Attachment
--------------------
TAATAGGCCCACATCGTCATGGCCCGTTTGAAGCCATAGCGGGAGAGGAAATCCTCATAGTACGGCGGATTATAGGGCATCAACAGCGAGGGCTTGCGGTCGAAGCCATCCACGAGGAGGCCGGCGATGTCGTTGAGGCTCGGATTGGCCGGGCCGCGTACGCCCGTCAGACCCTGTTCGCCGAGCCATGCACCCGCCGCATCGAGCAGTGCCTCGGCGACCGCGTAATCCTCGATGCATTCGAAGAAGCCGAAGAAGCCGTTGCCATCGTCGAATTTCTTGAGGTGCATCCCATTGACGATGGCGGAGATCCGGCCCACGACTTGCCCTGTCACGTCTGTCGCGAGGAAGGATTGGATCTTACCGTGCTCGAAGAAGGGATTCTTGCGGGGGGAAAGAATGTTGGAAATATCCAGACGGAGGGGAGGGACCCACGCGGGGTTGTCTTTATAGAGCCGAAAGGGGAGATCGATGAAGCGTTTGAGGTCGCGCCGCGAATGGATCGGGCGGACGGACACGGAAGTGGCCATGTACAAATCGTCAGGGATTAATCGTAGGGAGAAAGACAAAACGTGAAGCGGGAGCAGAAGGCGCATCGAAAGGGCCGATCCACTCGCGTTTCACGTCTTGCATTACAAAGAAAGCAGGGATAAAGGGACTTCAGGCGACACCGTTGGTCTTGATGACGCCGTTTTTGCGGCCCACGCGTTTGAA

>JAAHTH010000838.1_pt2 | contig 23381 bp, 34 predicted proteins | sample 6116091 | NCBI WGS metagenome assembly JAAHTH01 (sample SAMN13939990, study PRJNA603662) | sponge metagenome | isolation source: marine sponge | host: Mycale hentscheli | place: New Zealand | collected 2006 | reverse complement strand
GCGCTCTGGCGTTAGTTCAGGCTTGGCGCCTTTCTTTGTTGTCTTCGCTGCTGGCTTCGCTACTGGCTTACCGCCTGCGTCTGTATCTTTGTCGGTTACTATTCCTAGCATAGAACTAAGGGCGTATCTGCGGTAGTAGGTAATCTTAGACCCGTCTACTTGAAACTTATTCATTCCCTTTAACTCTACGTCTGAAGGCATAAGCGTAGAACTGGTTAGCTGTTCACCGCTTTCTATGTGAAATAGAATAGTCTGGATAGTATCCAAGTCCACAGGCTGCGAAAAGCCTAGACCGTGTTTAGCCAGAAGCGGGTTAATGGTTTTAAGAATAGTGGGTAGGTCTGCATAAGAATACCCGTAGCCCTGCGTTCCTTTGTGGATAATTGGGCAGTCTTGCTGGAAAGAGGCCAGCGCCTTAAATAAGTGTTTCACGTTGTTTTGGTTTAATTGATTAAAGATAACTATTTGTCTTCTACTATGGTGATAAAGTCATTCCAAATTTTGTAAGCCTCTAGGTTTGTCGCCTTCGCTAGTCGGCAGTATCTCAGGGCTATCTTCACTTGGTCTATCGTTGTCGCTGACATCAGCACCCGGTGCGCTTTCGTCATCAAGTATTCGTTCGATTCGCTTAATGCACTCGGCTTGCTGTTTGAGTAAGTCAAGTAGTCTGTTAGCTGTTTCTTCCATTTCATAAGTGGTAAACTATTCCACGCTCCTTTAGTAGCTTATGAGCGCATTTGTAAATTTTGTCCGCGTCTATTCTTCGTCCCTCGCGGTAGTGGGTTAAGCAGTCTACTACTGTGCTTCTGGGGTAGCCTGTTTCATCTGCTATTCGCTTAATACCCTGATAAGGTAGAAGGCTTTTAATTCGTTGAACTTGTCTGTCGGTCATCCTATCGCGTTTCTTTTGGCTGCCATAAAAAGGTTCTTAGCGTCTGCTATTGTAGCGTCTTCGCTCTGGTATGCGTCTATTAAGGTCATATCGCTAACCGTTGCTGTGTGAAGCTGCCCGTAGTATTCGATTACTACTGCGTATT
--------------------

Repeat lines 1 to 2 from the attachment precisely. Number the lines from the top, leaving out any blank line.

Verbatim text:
TAATAGGCCCACATCGTCATGGCCCGTTTGAAGCCATAGCGGGAGAGGAAATCCTCATAGTACGGCGGATTATAGGGCATCAACAGCGAGGGCTTGCGGTCGAAGCCATCCACGAGGAGGCCGGCGATGTCGTTGAGGCTCGGATTGGCCGGGCCGCGTACGCCCGTCAGACCCTGTTCGCCGAGCCATGCACCCGCCGCATCGAGCAGTGCCTCGGCGACCGCGTAATCCTCGATGCATTCGAAGAAGCCGAAGAAGCCGTTGCCATCGTCGAATTTCTTGAGGTGCATCCCATTGACGATGGCGGAGATCCGGCCCACGACTTGCCCTGTCACGTCTGTCGCGAGGAAGGATTGGATCTTACCGTGCTCGAAGAAGGGATTCTTGCGGGGGGAAAGAATGTTGGAAATATCCAGACGGAGGGGAGGGACCCACGCGGGGTTGTCTTTATAGAGCCGAAAGGGGAGATCGATGAAGCGTTTGAGGTCGCGCCGCGAATGGATCGGGCGGACGGACACGGAAGTGGCCATGTACAAATCGTCAGGGATTAATCGTAGGGAGAAAGACAAAACGTGAAGCGGGAGCAGAAGGCGCATCGAAAGGGCCGATCCACTCGCGTTTCACGTCTTGCATTACAAAGAAAGCAGGGATAAAGGGACTTCAGGCGACACCGTTGGTCTTGATGACGCCGTTTTTGCGGCCCACGCGTTTGAA

>JAAHTH010000838.1_pt2 | contig 23381 bp, 34 predicted proteins | sample 6116091 | NCBI WGS metagenome assembly JAAHTH01 (sample SAMN13939990, study PRJNA603662) | sponge metagenome | isolation source: marine sponge | host: Mycale hentscheli | place: New Zealand | collected 2006 | reverse complement strand